INDIANAPOLIS — Gymnasts training at the Gymnastics Company on the southeast side of Indianapolis are watching the Olympics closely. They were stunned by four-time Olympic gold medalist Simone Biles withdrawing from the women’s team gymnastics competition at the Tokyo Games for mental health reasons.
"I know this could happen to anyone," said 14-year-old Maleah Bostock from Whiteland. "But it's very shocking."
"It's really breathtaking, nothing I would have ever expected," said Austyn Dykes, the reigning Indiana high school state champion gymnast. "It wasn't something you could really put into words. I was really shocked by it."
The Gymnastics Company is a training site for the U.S. women's national gymnastics team. 13News spoke with Biles when she worked out with the team in Indy in 2020.
"It's not like leading into 2016 when I didn't know what to expect," Biles said. "I know exactly what to expect. So, I have a little bit more anxiety about it."
Dykes, now 15 years old, was in awe and inspired by Biles' visit to the gym. Dykes can relate to handling pressure in competition.
"Gymnastics is a very short-routine sport,” said Dykes. "So, whatever you're dealing with, it's 10 seconds of bravery. I just kind of rely on my faith a lot in it. So, I just try to remember to be brave."
Austyn's parents own the Gymnastics Company. Her mother, Kim, is also a coach.
"You hope that during practice they perform and do everything that they need to do," Kim said. "So that when we go to a meet, we can remind them that they need to perform as they do in practice. That's why 100 percent of practice is important."
"When I get up to competition, when I get up there, I just got to think to put everything I do in practice into that moment and do the best I can," Austyn said.
Kim says Biles' withdrawal may have been a decision to put Team USA first.
"Go out there and do your best," Kim said. "If at that particular moment your best is not going to be out on the floor, allowing someone else to step up in that position might be the better option."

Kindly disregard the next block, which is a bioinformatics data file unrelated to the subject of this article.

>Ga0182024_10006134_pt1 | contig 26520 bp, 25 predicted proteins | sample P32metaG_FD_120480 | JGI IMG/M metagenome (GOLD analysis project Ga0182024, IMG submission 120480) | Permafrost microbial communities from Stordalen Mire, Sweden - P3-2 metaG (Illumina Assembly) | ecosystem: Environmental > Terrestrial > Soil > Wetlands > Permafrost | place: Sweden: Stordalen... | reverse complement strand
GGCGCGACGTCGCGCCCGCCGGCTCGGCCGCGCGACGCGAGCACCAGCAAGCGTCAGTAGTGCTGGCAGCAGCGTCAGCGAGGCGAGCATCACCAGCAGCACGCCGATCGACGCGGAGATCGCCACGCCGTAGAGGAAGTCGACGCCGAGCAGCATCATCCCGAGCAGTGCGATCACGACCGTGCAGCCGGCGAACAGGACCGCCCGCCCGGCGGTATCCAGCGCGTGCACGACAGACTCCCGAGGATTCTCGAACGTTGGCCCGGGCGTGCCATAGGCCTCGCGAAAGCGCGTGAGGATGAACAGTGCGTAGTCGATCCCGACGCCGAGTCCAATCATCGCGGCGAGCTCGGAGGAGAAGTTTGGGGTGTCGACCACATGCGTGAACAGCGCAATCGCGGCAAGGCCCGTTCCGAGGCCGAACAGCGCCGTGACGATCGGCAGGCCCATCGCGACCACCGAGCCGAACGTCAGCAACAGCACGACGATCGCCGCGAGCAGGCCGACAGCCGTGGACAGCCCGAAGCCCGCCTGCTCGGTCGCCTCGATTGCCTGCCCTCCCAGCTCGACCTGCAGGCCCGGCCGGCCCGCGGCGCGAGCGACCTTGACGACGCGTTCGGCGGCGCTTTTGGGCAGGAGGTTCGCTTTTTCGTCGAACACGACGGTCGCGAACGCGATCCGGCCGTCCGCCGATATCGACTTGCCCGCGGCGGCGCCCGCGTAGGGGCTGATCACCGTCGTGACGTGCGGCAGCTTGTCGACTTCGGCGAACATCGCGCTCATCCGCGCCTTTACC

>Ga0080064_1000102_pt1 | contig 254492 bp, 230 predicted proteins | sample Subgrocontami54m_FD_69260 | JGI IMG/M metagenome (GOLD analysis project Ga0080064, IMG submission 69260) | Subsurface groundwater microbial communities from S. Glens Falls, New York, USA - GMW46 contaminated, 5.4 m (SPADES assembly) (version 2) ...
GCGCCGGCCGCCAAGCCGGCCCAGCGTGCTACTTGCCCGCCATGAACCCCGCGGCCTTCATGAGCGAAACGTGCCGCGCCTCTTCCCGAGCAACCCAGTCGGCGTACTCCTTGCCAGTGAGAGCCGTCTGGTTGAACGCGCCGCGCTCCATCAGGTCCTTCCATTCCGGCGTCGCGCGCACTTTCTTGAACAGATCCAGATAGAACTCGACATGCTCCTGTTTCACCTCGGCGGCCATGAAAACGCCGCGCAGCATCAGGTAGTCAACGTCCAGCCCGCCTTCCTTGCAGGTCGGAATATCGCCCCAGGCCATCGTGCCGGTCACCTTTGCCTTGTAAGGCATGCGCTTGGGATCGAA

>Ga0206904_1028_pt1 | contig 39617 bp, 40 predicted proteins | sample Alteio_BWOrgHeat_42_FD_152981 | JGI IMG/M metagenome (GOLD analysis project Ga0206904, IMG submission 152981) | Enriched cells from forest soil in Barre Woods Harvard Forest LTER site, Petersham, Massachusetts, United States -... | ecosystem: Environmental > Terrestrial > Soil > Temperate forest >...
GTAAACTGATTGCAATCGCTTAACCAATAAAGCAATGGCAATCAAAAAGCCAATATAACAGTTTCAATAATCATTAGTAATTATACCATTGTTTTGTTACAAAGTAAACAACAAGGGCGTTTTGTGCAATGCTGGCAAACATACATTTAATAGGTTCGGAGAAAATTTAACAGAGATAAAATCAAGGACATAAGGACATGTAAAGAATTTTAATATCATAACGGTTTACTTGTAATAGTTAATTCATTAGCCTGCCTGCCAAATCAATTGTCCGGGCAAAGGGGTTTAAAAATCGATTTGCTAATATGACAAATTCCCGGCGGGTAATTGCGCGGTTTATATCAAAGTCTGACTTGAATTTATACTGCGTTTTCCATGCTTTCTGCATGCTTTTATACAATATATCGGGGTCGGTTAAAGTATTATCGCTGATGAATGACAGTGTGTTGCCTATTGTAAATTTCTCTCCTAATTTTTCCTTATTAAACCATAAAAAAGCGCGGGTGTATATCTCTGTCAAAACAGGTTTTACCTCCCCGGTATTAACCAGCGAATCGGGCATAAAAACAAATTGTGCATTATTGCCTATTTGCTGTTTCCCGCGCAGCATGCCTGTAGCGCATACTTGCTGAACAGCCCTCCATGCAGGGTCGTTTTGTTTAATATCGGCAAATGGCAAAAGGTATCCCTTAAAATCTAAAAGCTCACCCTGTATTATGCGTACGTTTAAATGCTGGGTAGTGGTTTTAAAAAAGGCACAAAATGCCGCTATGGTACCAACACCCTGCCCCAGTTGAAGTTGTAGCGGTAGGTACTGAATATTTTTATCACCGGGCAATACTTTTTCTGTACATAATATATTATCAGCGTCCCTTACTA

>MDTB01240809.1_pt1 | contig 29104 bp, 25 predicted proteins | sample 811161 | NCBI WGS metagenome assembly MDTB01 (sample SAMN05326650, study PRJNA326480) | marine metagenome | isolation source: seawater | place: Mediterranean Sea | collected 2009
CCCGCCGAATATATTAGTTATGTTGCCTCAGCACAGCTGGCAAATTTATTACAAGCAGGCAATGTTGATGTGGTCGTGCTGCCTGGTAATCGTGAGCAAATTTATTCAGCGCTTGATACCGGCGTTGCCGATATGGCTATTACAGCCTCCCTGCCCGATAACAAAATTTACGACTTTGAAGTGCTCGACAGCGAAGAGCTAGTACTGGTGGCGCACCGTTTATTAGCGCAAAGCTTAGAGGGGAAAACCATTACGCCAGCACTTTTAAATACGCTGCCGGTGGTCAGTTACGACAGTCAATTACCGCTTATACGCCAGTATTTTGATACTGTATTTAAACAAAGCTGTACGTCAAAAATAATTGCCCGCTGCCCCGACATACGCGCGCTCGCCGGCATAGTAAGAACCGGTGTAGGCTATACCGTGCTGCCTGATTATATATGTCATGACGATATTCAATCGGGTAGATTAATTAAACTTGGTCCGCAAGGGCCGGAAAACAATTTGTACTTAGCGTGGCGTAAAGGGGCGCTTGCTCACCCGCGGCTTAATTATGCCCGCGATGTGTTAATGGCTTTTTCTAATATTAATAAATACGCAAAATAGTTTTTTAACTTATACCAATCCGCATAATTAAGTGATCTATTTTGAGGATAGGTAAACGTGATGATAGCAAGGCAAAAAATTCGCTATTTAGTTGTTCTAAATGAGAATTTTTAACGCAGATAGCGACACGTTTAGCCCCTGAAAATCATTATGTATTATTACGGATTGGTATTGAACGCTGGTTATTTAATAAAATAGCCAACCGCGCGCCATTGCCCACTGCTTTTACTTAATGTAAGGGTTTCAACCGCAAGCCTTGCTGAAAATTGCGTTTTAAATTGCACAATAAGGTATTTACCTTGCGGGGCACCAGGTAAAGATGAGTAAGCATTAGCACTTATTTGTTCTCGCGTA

The gymnasts in Indy hope Biles recovers to compete at her best in the individual competition in Tokyo.
Nick Goepper is a two-time Olympic medalist freestyle skier from Lawrenceburg, Indiana, who commends Biles for acknowledging her mental health.
"Elite athletes have to have a level of mental fortitude that no one else can achieve or relate to," said Goepper from his training home in Salt Lake City, Utah. "But also, at the same time, we are all human."
Goepper said he has received help for substance abuse and suicidal thoughts during post-Olympic depression. He said he's in a good place now, training for the 2022 Olympic Winter Games by staying connected to family and friends.
"Keep the level of like human-ness and humility there, because you can have an inflated ego and be a superstar, or you can inflate the negative self-talk and the doubt, and that is just as harmful," Goepper said.
After an atypical less-than-stellar performance in the team preliminary competition, Biles admitted on social media this week that she was feeling the pressure of Olympic expectations.
"I truly do feel like I have the weight of the world on my shoulders at times," Biles wrote in an Instagram post.
"It's not a sign of weakness at all," said Scott Hamersly, Methodist Sports Medicine Director of Rehabilitation. "It's something that every single one of us deals with. It's just how we deal with it or how that gets exposed at certain times in our lives."
Even the G.O.A.T. is human.
"It's easy for us to see physical injuries when someone's knee bends backwards during the NBA finals or someone breaks a leg coming off a vault or something like that," Hamersly said. "But to know what's going on — mentally, emotionally — it's just as important. It's a bigger part of everything we do."